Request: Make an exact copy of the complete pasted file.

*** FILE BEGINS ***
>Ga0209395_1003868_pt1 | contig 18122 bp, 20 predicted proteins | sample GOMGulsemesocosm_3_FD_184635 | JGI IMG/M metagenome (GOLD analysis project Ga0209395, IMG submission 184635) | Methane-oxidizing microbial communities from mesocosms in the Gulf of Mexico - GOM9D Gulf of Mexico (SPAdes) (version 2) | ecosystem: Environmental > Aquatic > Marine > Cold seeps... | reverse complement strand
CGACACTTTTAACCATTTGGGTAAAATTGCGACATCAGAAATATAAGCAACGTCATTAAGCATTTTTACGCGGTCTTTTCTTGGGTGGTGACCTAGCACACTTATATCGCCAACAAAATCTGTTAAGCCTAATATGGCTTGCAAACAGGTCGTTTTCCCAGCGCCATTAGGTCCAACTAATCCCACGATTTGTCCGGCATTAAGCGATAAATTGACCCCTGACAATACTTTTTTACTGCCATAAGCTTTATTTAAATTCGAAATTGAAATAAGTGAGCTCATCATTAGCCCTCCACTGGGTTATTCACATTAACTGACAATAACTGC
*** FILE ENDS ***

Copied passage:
>Ga0209395_1003868_pt1 | contig 18122 bp, 20 predicted proteins | sample GOMGulsemesocosm_3_FD_184635 | JGI IMG/M metagenome (GOLD analysis project Ga0209395, IMG submission 184635) | Methane-oxidizing microbial communities from mesocosms in the Gulf of Mexico - GOM9D Gulf of Mexico (SPAdes) (version 2) | ecosystem: Environmental > Aquatic > Marine > Cold seeps... | reverse complement strand
CGACACTTTTAACCATTTGGGTAAAATTGCGACATCAGAAATATAAGCAACGTCATTAAGCATTTTTACGCGGTCTTTTCTTGGGTGGTGACCTAGCACACTTATATCGCCAACAAAATCTGTTAAGCCTAATATGGCTTGCAAACAGGTCGTTTTCCCAGCGCCATTAGGTCCAACTAATCCCACGATTTGTCCGGCATTAAGCGATAAATTGACCCCTGACAATACTTTTTTACTGCCATAAGCTTTATTTAAATTCGAAATTGAAATAAGTGAGCTCATCATTAGCCCTCCACTGGGTTATTCACATTAACTGACAATAACTGC